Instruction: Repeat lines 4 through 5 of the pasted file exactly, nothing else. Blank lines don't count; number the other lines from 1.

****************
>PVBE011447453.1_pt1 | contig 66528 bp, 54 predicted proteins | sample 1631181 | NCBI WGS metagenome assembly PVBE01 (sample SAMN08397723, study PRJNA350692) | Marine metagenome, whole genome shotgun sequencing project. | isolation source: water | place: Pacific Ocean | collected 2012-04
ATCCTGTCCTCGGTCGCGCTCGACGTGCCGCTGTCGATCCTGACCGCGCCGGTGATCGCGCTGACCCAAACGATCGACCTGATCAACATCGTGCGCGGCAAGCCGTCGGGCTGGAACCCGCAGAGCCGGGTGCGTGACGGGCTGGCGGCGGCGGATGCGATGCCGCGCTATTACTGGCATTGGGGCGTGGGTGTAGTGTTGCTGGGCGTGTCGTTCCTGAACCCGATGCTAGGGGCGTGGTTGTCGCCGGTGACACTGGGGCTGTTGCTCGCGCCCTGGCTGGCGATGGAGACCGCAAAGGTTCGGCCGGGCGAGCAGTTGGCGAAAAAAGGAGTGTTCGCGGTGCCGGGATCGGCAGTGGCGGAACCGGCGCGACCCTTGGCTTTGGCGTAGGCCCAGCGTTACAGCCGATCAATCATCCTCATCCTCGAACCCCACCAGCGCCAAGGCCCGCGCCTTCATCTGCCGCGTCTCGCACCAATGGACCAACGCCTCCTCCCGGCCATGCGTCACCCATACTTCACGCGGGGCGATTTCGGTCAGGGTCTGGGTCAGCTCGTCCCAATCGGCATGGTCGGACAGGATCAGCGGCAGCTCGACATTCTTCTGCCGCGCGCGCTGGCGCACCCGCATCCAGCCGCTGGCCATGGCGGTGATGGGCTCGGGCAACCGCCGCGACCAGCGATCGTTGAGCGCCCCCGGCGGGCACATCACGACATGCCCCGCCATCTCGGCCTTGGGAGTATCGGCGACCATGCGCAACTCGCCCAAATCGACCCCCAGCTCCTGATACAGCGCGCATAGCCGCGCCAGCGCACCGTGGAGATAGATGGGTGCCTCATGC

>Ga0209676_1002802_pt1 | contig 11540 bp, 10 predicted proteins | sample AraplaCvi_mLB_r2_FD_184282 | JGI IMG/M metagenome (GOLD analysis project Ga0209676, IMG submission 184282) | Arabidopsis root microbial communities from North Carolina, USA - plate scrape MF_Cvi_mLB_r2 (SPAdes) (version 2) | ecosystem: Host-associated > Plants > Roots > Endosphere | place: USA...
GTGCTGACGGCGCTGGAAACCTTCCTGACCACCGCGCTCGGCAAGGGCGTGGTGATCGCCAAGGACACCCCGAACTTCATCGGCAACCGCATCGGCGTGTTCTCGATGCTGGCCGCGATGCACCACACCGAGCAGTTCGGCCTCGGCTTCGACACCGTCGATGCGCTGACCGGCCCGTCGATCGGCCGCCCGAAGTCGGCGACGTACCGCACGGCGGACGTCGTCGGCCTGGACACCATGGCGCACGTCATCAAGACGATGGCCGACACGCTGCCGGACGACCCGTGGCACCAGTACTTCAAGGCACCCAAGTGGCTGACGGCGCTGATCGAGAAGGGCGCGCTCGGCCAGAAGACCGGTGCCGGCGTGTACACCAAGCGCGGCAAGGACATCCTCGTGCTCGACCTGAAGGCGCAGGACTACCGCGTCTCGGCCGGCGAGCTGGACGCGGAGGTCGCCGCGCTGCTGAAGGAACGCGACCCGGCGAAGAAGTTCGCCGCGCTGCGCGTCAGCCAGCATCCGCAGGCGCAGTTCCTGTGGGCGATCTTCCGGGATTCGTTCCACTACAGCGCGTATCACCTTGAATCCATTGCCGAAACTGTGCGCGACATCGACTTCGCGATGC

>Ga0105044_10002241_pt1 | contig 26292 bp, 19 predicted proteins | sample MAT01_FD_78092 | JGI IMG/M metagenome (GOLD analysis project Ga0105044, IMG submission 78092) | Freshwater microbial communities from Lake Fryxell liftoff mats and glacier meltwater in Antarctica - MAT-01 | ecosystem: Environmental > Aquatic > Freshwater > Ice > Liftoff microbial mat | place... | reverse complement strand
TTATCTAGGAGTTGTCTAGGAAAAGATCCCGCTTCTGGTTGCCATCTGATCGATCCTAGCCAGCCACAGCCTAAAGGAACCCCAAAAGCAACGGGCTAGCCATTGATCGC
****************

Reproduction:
GTGCTGACGGCGCTGGAAACCTTCCTGACCACCGCGCTCGGCAAGGGCGTGGTGATCGCCAAGGACACCCCGAACTTCATCGGCAACCGCATCGGCGTGTTCTCGATGCTGGCCGCGATGCACCACACCGAGCAGTTCGGCCTCGGCTTCGACACCGTCGATGCGCTGACCGGCCCGTCGATCGGCCGCCCGAAGTCGGCGACGTACCGCACGGCGGACGTCGTCGGCCTGGACACCATGGCGCACGTCATCAAGACGATGGCCGACACGCTGCCGGACGACCCGTGGCACCAGTACTTCAAGGCACCCAAGTGGCTGACGGCGCTGATCGAGAAGGGCGCGCTCGGCCAGAAGACCGGTGCCGGCGTGTACACCAAGCGCGGCAAGGACATCCTCGTGCTCGACCTGAAGGCGCAGGACTACCGCGTCTCGGCCGGCGAGCTGGACGCGGAGGTCGCCGCGCTGCTGAAGGAACGCGACCCGGCGAAGAAGTTCGCCGCGCTGCGCGTCAGCCAGCATCCGCAGGCGCAGTTCCTGTGGGCGATCTTCCGGGATTCGTTCCACTACAGCGCGTATCACCTTGAATCCATTGCCGAAACTGTGCGCGACATCGACTTCGCGATGC

>Ga0105044_10002241_pt1 | contig 26292 bp, 19 predicted proteins | sample MAT01_FD_78092 | JGI IMG/M metagenome (GOLD analysis project Ga0105044, IMG submission 78092) | Freshwater microbial communities from Lake Fryxell liftoff mats and glacier meltwater in Antarctica - MAT-01 | ecosystem: Environmental > Aquatic > Freshwater > Ice > Liftoff microbial mat | place... | reverse complement strand